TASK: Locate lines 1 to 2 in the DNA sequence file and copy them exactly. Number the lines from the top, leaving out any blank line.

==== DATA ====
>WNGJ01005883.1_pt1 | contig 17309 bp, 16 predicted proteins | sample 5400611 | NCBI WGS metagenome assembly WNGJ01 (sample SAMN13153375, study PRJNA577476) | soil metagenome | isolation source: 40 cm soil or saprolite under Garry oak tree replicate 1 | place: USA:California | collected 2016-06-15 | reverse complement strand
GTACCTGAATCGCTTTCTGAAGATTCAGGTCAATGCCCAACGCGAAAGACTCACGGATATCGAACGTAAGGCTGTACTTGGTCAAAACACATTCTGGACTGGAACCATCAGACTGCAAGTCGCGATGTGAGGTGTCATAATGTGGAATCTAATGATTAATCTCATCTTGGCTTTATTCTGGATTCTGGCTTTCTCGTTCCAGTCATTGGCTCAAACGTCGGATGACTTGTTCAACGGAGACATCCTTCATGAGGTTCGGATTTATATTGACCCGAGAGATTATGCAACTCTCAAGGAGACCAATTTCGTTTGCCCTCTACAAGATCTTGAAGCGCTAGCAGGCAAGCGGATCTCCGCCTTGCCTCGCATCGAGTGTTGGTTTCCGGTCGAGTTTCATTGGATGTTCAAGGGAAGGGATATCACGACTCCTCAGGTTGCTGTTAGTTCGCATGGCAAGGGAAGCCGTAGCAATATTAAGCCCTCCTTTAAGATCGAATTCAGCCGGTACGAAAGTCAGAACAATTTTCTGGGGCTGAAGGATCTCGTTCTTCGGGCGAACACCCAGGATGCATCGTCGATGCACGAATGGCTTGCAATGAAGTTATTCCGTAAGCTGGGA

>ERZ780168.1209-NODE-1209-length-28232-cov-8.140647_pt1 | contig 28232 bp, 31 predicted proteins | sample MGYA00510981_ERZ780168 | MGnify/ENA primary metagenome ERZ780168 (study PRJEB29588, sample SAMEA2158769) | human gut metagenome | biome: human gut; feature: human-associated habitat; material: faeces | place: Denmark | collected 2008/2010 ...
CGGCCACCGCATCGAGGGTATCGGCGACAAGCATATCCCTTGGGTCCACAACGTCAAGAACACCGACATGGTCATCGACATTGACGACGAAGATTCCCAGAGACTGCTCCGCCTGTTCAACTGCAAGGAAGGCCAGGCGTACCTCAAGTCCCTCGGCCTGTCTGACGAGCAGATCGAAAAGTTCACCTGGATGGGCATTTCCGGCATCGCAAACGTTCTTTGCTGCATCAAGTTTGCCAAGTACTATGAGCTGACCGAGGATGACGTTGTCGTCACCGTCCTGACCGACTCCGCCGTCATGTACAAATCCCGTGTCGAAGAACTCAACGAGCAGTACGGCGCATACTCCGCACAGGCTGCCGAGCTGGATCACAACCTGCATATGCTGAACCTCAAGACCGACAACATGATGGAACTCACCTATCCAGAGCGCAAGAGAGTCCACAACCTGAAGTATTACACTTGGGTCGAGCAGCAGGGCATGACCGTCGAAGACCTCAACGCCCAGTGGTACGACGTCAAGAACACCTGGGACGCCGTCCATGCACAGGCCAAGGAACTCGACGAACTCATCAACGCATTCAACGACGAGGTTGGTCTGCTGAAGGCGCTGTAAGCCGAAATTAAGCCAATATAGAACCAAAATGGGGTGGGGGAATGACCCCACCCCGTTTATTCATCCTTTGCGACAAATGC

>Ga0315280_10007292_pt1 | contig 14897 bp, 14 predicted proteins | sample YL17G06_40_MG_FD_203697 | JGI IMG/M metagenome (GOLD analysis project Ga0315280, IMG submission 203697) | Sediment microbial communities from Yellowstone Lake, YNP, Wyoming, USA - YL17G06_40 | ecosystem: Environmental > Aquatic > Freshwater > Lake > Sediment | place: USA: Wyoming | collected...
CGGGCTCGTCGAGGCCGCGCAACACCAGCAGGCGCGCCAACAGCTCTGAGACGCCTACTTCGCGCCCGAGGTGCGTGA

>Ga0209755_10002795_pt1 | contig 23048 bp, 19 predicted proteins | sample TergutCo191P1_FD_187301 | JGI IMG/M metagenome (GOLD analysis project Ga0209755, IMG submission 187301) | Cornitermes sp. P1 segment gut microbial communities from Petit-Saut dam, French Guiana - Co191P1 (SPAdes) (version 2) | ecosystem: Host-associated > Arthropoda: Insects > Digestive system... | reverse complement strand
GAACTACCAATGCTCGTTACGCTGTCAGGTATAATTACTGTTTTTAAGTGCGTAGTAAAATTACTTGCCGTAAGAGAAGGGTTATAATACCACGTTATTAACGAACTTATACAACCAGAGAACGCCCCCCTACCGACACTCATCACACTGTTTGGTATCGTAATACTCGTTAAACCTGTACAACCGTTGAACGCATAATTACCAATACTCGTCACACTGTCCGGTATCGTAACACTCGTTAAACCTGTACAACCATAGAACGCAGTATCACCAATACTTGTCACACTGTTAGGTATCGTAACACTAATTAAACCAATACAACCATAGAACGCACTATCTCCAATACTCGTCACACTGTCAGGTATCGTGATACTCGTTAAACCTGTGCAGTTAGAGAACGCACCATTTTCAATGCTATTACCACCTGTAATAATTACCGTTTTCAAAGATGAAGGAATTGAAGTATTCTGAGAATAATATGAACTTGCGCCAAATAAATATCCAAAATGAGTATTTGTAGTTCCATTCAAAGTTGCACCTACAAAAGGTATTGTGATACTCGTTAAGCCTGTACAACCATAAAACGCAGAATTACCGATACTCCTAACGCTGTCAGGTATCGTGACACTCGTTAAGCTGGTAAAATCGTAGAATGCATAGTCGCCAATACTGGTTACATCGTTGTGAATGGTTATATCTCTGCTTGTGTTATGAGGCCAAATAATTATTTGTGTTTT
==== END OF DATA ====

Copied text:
>WNGJ01005883.1_pt1 | contig 17309 bp, 16 predicted proteins | sample 5400611 | NCBI WGS metagenome assembly WNGJ01 (sample SAMN13153375, study PRJNA577476) | soil metagenome | isolation source: 40 cm soil or saprolite under Garry oak tree replicate 1 | place: USA:California | collected 2016-06-15 | reverse complement strand
GTACCTGAATCGCTTTCTGAAGATTCAGGTCAATGCCCAACGCGAAAGACTCACGGATATCGAACGTAAGGCTGTACTTGGTCAAAACACATTCTGGACTGGAACCATCAGACTGCAAGTCGCGATGTGAGGTGTCATAATGTGGAATCTAATGATTAATCTCATCTTGGCTTTATTCTGGATTCTGGCTTTCTCGTTCCAGTCATTGGCTCAAACGTCGGATGACTTGTTCAACGGAGACATCCTTCATGAGGTTCGGATTTATATTGACCCGAGAGATTATGCAACTCTCAAGGAGACCAATTTCGTTTGCCCTCTACAAGATCTTGAAGCGCTAGCAGGCAAGCGGATCTCCGCCTTGCCTCGCATCGAGTGTTGGTTTCCGGTCGAGTTTCATTGGATGTTCAAGGGAAGGGATATCACGACTCCTCAGGTTGCTGTTAGTTCGCATGGCAAGGGAAGCCGTAGCAATATTAAGCCCTCCTTTAAGATCGAATTCAGCCGGTACGAAAGTCAGAACAATTTTCTGGGGCTGAAGGATCTCGTTCTTCGGGCGAACACCCAGGATGCATCGTCGATGCACGAATGGCTTGCAATGAAGTTATTCCGTAAGCTGGGA